ex PS
    30th May 2017
    9:27am
    Poor people are easier to control, that is why this government and its camp followers are trying to make sure we leave our kids nothing to help them out.
    floss
    26th May 2017
    12:04pm
    Short term thinking will result in short term gain.Due to bad policy decisions long term this country will pay the price.Tinkering with super and changing the rules has made this form of investment not very attractive .One must ask why privatise any revenue producing utility.
    MICK
    26th May 2017
    12:52pm
    The bigger picture comes into focus when you follow the money trail. Coming from one section and going to another with a heap of waste and bad policy in the middle.

    26th May 2017
    3:37pm
    Well, please forgive me for being so selfish but our super fund is paying above the compulsory percentage of what we are obliged to take each month. If this continues, we won't run out of funds which is the most concerning thing for most retired people.
    Old Geezer
    26th May 2017
    3:43pm
    I thought you nominated how much you wanted to take out at or above the minimum. I do with my SMSF.
    Anonymous
    26th May 2017
    4:36pm
    Gee Old Geezer, your input is getting tiresome. Your comment suggests that what I have posted is wrong when, in fact, it is totally correct. Should I have been a little clearer and said that we have actually nominated to take out the minimum as required by legislation?
    Old Geezer
    26th May 2017
    4:51pm
    Use of a different word to paying ie earning would make more sense then.

    My SMSF has been earning more than I take out since I turned it into a pension fund years ago. Since I started my SMSF it has been doing a little better than Sydney house prices too.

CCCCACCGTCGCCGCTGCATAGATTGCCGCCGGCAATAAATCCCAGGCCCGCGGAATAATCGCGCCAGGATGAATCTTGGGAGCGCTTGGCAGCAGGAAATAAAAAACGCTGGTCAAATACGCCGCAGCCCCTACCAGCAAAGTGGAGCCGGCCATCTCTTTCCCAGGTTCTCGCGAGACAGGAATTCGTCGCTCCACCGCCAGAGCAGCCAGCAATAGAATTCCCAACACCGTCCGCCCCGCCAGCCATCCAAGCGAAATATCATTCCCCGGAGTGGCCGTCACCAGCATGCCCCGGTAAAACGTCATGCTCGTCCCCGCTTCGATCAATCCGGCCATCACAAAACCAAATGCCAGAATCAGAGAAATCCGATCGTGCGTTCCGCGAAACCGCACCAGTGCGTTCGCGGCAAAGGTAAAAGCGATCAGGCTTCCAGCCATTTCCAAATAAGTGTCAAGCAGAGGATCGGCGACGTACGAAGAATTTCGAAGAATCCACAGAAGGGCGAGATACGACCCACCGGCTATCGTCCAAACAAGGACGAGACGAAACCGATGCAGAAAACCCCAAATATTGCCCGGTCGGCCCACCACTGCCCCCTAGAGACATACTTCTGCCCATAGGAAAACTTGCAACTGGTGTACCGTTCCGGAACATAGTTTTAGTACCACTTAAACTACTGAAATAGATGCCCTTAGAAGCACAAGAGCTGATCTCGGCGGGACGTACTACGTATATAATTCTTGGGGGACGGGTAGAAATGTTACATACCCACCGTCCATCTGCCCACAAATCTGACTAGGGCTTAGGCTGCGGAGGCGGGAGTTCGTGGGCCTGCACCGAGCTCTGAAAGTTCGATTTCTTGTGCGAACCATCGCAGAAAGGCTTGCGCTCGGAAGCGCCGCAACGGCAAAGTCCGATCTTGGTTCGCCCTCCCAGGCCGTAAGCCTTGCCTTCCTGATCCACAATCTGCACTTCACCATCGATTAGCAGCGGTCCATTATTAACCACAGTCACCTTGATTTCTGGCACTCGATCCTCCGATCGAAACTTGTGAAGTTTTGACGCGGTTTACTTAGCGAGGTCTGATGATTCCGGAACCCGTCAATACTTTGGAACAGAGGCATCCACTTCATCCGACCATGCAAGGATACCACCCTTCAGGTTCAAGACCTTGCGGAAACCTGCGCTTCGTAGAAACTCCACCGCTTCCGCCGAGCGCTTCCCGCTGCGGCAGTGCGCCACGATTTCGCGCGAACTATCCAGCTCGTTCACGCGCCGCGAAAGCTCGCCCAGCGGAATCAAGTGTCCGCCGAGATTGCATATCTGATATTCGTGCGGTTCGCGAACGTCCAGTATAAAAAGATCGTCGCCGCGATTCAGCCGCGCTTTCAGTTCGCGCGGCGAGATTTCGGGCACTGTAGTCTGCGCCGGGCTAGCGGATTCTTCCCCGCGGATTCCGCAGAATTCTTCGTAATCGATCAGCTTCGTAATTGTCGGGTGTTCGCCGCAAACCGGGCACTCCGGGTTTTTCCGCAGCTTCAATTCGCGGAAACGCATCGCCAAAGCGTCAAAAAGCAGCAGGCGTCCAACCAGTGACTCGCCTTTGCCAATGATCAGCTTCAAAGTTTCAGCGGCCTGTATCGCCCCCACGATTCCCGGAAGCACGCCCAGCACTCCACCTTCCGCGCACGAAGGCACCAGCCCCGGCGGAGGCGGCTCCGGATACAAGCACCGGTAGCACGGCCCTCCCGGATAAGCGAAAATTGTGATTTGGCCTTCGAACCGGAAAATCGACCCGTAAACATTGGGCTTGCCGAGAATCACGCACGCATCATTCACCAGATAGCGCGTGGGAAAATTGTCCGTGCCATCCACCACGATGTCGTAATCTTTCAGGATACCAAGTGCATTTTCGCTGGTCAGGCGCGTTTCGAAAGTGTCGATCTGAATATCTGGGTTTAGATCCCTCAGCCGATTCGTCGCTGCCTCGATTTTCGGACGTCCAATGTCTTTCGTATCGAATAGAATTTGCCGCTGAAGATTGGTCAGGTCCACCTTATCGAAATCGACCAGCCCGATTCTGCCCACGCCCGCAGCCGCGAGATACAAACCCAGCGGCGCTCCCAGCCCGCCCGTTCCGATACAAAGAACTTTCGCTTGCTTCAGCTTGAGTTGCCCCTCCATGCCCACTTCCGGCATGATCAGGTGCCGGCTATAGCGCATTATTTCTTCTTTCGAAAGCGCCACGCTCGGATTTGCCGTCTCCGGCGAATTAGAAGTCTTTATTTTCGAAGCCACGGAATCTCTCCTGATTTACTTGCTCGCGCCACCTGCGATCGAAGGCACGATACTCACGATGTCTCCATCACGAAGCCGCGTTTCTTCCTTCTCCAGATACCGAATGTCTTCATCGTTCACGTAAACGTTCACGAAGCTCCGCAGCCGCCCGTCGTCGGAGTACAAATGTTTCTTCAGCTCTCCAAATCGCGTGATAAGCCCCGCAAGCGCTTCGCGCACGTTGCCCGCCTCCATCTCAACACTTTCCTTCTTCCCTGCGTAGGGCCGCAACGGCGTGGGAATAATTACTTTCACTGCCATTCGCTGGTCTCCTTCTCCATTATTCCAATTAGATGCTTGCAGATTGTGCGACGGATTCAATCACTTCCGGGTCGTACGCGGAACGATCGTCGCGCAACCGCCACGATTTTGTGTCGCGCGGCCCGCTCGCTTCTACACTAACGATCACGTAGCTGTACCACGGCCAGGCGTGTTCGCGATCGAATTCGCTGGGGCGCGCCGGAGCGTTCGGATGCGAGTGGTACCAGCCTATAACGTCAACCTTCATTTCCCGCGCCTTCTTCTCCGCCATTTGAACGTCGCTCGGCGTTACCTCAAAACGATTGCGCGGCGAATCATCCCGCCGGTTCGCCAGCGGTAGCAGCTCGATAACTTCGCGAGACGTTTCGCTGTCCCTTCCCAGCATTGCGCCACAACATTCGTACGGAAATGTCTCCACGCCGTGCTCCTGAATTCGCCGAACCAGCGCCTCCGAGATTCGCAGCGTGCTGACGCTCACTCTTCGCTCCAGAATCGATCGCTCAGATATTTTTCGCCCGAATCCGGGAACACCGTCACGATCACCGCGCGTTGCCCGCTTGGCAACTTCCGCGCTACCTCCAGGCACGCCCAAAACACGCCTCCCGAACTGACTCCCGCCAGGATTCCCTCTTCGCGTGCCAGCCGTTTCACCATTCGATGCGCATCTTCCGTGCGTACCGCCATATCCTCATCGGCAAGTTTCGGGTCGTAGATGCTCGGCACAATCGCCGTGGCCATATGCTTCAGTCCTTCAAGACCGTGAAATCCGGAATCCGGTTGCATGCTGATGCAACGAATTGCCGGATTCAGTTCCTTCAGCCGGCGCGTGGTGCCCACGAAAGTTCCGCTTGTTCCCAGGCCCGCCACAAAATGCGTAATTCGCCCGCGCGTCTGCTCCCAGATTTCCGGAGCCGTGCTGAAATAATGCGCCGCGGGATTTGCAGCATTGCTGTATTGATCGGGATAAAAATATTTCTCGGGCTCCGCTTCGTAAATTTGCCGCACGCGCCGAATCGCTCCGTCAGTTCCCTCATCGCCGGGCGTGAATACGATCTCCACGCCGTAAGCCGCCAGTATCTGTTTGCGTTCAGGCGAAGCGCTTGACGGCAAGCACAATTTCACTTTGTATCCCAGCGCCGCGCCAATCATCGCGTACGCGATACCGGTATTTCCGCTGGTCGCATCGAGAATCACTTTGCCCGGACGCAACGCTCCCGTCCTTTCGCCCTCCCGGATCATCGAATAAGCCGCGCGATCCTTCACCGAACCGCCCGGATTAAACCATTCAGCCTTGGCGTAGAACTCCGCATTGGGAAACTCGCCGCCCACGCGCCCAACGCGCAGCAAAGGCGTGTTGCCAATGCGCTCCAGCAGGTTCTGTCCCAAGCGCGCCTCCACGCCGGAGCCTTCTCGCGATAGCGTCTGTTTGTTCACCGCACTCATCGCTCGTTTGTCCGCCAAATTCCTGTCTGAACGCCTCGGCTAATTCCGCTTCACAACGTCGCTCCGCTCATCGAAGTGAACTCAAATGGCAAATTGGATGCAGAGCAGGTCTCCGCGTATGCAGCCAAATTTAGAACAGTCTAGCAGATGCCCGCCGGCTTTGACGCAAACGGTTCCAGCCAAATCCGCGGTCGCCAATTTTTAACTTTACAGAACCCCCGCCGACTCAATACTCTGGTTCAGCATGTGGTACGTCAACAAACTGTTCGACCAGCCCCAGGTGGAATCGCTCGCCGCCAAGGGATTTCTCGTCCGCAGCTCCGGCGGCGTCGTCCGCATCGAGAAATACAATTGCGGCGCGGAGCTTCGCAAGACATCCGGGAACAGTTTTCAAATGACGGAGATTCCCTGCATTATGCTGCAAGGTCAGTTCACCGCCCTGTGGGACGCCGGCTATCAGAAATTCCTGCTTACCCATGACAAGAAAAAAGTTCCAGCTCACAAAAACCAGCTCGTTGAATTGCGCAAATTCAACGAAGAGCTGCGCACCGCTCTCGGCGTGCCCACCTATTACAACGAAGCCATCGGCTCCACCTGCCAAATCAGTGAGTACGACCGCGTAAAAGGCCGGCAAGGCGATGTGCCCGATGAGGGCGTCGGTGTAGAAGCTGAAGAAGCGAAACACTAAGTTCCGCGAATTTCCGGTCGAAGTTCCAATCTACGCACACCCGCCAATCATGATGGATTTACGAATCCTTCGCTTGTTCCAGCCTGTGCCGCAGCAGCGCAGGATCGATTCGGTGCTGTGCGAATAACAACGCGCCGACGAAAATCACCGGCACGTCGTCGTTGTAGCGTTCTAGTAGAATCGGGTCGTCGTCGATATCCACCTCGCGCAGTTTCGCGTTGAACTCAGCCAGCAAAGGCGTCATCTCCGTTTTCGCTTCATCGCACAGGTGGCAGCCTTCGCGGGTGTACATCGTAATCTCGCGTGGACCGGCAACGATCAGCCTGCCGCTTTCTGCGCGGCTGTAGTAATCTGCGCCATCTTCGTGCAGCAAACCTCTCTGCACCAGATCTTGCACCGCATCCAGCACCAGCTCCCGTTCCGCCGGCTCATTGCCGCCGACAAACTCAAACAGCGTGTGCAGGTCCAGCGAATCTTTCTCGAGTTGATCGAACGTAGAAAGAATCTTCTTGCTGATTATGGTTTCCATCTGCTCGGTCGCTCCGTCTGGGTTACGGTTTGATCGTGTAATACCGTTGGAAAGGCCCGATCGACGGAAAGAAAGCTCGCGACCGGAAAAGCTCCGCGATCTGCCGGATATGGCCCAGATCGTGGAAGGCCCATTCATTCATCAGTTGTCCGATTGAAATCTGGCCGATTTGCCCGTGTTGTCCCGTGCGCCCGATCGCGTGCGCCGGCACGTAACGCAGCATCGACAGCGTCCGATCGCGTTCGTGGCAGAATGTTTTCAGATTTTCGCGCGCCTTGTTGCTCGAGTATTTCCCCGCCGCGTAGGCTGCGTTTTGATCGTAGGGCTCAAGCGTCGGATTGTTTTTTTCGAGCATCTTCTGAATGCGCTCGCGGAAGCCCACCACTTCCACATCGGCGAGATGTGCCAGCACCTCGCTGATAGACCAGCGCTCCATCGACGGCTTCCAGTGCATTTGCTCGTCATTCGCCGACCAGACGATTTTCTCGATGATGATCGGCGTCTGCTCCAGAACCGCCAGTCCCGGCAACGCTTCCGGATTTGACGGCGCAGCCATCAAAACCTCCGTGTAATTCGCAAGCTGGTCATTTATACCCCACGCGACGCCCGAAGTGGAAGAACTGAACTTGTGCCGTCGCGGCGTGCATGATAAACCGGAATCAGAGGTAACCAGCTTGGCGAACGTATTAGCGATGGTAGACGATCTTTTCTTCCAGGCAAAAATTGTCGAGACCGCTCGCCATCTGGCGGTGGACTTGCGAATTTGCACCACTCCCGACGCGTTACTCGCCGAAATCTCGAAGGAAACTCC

Anonymous
    28th May 2017
    6:30pm
    My husband's fund is the same OG...he has more in there than he started out with about 10 years ago.
    floss
    26th May 2017
    3:49pm
    Sorry Old Man super does go into the red.
    Anonymous
    26th May 2017
    4:32pm
    I agree floss, all I'm saying is that our super has been doing OK. I don't want to start an argument about one super fund as opposed to another or SMSF pros and cons. My statement was selfish and for that I apologise.
    mike
    27th May 2017
    9:45pm
    What garbage. Since bastard Morrison hit the major banks, firstly with the increased cash reserve levels ( money is expensive, and to have large reserves just lying about is costly ) then the $6.9billion theft, well MY super has plummeted. Most supers have invested in the major banks. Our kids mortgages will surely go UP. And all the mum and dad investors who worked and bought shares, well bad luck to them, and FOR WHAT!!, so bastards like Turnbull and Morrison can stuff their back pockets, or Bitch Bishop can fly VIP to Perth to attend another dog and pony show, or fly 29 times to the Gold Coast to buy an investment property. Our Super, our standard of living plummets, but the bastards rob from the workers and the retirees to fill their own back pockets
    mike
    27th May 2017
    9:45pm
    What garbage. Since bastard Morrison hit the major banks, firstly with the increased cash reserve levels ( money is expensive, and to have large reserves just lying about is costly ) then the $6.9billion theft, well MY super has plummeted. Most supers have invested in the major banks. Our kids mortgages will surely go UP. And all the mum and dad investors who worked and bought shares, well bad luck to them, and FOR WHAT!!, so bastards like Turnbull and Morrison can stuff their back pockets, or Bitch Bishop can fly VIP to Perth to attend another dog and pony show, or fly 29 times to the Gold Coast to buy an investment property. Our Super, our standard of living plummets, but the bastards rob from the workers and the retirees to fill their own back pockets
    ex PS
    29th May 2017
    8:32am
    mike, doesn't your Super have an option for you to invest in certain areas of your own choice? Most of mine is invested in low risk options and returns an average of 7%, but the part invested in International shares returned about 21% last year.
    Like anything the bigger the profit the bigger the risk, that is why I only invest 20% of my fund in high risk areas.

    28th May 2017
    6:28pm
    I am happy with the returns on my industry fund this year.
    ex PS
    29th May 2017
    8:34am
    I am also happy with mine, a combination of Managers, Members and Union Reps on the board seems to work quite well and keep rorting to a minimum. I guess they have hit the right balance.